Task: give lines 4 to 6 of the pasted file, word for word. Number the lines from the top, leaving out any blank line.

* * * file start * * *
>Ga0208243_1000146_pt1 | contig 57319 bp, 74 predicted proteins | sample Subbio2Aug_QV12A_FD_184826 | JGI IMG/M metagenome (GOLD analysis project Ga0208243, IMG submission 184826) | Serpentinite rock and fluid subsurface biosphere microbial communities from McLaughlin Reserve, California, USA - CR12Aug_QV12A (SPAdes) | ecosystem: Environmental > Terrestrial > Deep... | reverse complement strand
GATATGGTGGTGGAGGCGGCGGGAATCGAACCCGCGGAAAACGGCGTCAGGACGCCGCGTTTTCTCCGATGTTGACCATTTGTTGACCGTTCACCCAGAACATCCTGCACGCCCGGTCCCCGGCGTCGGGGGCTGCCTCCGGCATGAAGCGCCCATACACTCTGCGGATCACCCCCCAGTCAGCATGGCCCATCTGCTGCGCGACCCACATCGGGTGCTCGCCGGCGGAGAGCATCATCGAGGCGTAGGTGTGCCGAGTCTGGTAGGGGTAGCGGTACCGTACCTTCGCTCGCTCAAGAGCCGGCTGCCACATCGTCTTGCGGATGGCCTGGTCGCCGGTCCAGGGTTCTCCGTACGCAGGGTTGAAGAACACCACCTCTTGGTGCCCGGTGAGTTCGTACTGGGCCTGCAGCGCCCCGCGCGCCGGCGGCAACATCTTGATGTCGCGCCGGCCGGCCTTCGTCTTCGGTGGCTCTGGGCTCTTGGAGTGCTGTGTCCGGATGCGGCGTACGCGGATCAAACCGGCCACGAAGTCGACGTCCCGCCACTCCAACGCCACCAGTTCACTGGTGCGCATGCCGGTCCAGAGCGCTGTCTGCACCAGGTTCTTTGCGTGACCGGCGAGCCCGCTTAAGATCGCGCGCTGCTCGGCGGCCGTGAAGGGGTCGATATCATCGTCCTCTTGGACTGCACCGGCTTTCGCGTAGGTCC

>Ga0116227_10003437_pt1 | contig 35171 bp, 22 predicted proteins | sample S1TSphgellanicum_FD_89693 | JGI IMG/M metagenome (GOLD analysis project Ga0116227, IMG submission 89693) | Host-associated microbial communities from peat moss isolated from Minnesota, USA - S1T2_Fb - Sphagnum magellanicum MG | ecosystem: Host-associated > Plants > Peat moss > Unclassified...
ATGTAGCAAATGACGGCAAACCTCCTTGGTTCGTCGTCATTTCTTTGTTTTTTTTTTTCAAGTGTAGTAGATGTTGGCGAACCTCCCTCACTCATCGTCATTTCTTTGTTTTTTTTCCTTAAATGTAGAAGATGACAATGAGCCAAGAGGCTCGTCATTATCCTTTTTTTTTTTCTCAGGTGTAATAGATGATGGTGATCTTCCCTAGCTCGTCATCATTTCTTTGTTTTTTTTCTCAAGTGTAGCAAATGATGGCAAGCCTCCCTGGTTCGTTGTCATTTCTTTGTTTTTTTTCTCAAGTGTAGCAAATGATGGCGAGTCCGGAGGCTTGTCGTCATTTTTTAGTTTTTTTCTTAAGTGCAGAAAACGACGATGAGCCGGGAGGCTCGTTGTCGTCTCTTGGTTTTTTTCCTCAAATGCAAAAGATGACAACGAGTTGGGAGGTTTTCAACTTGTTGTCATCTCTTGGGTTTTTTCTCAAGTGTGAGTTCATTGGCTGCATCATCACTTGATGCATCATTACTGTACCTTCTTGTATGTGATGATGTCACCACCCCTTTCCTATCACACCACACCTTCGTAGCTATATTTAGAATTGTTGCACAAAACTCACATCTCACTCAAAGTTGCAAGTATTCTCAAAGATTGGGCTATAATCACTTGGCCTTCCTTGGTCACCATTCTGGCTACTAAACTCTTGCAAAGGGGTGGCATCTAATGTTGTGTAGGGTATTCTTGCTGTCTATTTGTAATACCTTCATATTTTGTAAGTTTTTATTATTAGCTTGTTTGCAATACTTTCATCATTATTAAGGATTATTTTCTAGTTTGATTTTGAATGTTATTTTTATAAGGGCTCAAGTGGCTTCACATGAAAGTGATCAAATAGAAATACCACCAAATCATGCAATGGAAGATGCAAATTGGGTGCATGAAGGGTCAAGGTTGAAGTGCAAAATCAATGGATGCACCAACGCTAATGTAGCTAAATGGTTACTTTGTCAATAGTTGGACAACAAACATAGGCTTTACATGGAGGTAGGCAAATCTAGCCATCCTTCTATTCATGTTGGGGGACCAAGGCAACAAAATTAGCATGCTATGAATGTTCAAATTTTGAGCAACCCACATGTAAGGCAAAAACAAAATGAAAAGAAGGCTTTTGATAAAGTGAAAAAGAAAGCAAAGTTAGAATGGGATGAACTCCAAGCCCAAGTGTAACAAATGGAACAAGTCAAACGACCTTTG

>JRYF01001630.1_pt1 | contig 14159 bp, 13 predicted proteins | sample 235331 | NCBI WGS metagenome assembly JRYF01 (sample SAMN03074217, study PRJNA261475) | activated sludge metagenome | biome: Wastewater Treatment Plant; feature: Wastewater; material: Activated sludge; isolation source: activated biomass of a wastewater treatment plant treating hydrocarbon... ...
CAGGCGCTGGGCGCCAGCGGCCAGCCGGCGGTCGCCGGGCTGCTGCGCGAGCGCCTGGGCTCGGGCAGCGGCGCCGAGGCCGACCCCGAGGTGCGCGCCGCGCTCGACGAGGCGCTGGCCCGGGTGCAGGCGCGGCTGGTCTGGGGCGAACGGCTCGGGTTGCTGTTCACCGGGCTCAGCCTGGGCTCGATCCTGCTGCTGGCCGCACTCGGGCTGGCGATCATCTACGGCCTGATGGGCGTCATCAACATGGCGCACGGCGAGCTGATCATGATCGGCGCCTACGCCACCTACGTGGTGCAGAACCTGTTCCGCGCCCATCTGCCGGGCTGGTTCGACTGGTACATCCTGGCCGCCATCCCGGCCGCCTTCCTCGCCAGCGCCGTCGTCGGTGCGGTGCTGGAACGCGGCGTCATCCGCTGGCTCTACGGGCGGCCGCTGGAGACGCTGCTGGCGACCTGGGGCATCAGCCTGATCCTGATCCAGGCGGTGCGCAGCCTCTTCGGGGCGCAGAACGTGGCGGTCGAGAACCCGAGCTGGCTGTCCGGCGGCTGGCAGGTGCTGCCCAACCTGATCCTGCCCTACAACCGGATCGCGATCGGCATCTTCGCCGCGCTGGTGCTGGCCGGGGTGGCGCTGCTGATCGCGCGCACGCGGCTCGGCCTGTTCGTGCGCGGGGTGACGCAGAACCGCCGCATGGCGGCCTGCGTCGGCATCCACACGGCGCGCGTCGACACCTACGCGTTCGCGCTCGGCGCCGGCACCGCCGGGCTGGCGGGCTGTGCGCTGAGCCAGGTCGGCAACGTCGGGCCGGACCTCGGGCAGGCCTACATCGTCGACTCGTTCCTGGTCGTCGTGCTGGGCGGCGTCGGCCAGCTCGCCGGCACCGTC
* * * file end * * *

ATGTAGCAAATGACGGCAAACCTCCTTGGTTCGTCGTCATTTCTTTGTTTTTTTTTTTCAAGTGTAGTAGATGTTGGCGAACCTCCCTCACTCATCGTCATTTCTTTGTTTTTTTTCCTTAAATGTAGAAGATGACAATGAGCCAAGAGGCTCGTCATTATCCTTTTTTTTTTTCTCAGGTGTAATAGATGATGGTGATCTTCCCTAGCTCGTCATCATTTCTTTGTTTTTTTTCTCAAGTGTAGCAAATGATGGCAAGCCTCCCTGGTTCGTTGTCATTTCTTTGTTTTTTTTCTCAAGTGTAGCAAATGATGGCGAGTCCGGAGGCTTGTCGTCATTTTTTAGTTTTTTTCTTAAGTGCAGAAAACGACGATGAGCCGGGAGGCTCGTTGTCGTCTCTTGGTTTTTTTCCTCAAATGCAAAAGATGACAACGAGTTGGGAGGTTTTCAACTTGTTGTCATCTCTTGGGTTTTTTCTCAAGTGTGAGTTCATTGGCTGCATCATCACTTGATGCATCATTACTGTACCTTCTTGTATGTGATGATGTCACCACCCCTTTCCTATCACACCACACCTTCGTAGCTATATTTAGAATTGTTGCACAAAACTCACATCTCACTCAAAGTTGCAAGTATTCTCAAAGATTGGGCTATAATCACTTGGCCTTCCTTGGTCACCATTCTGGCTACTAAACTCTTGCAAAGGGGTGGCATCTAATGTTGTGTAGGGTATTCTTGCTGTCTATTTGTAATACCTTCATATTTTGTAAGTTTTTATTATTAGCTTGTTTGCAATACTTTCATCATTATTAAGGATTATTTTCTAGTTTGATTTTGAATGTTATTTTTATAAGGGCTCAAGTGGCTTCACATGAAAGTGATCAAATAGAAATACCACCAAATCATGCAATGGAAGATGCAAATTGGGTGCATGAAGGGTCAAGGTTGAAGTGCAAAATCAATGGATGCACCAACGCTAATGTAGCTAAATGGTTACTTTGTCAATAGTTGGACAACAAACATAGGCTTTACATGGAGGTAGGCAAATCTAGCCATCCTTCTATTCATGTTGGGGGACCAAGGCAACAAAATTAGCATGCTATGAATGTTCAAATTTTGAGCAACCCACATGTAAGGCAAAAACAAAATGAAAAGAAGGCTTTTGATAAAGTGAAAAAGAAAGCAAAGTTAGAATGGGATGAACTCCAAGCCCAAGTGTAACAAATGGAACAAGTCAAACGACCTTTG

>JRYF01001630.1_pt1 | contig 14159 bp, 13 predicted proteins | sample 235331 | NCBI WGS metagenome assembly JRYF01 (sample SAMN03074217, study PRJNA261475) | activated sludge metagenome | biome: Wastewater Treatment Plant; feature: Wastewater; material: Activated sludge; isolation source: activated biomass of a wastewater treatment plant treating hydrocarbon... ...
CAGGCGCTGGGCGCCAGCGGCCAGCCGGCGGTCGCCGGGCTGCTGCGCGAGCGCCTGGGCTCGGGCAGCGGCGCCGAGGCCGACCCCGAGGTGCGCGCCGCGCTCGACGAGGCGCTGGCCCGGGTGCAGGCGCGGCTGGTCTGGGGCGAACGGCTCGGGTTGCTGTTCACCGGGCTCAGCCTGGGCTCGATCCTGCTGCTGGCCGCACTCGGGCTGGCGATCATCTACGGCCTGATGGGCGTCATCAACATGGCGCACGGCGAGCTGATCATGATCGGCGCCTACGCCACCTACGTGGTGCAGAACCTGTTCCGCGCCCATCTGCCGGGCTGGTTCGACTGGTACATCCTGGCCGCCATCCCGGCCGCCTTCCTCGCCAGCGCCGTCGTCGGTGCGGTGCTGGAACGCGGCGTCATCCGCTGGCTCTACGGGCGGCCGCTGGAGACGCTGCTGGCGACCTGGGGCATCAGCCTGATCCTGATCCAGGCGGTGCGCAGCCTCTTCGGGGCGCAGAACGTGGCGGTCGAGAACCCGAGCTGGCTGTCCGGCGGCTGGCAGGTGCTGCCCAACCTGATCCTGCCCTACAACCGGATCGCGATCGGCATCTTCGCCGCGCTGGTGCTGGCCGGGGTGGCGCTGCTGATCGCGCGCACGCGGCTCGGCCTGTTCGTGCGCGGGGTGACGCAGAACCGCCGCATGGCGGCCTGCGTCGGCATCCACACGGCGCGCGTCGACACCTACGCGTTCGCGCTCGGCGCCGGCACCGCCGGGCTGGCGGGCTGTGCGCTGAGCCAGGTCGGCAACGTCGGGCCGGACCTCGGGCAGGCCTACATCGTCGACTCGTTCCTGGTCGTCGTGCTGGGCGGCGTCGGCCAGCTCGCCGGCACCGTC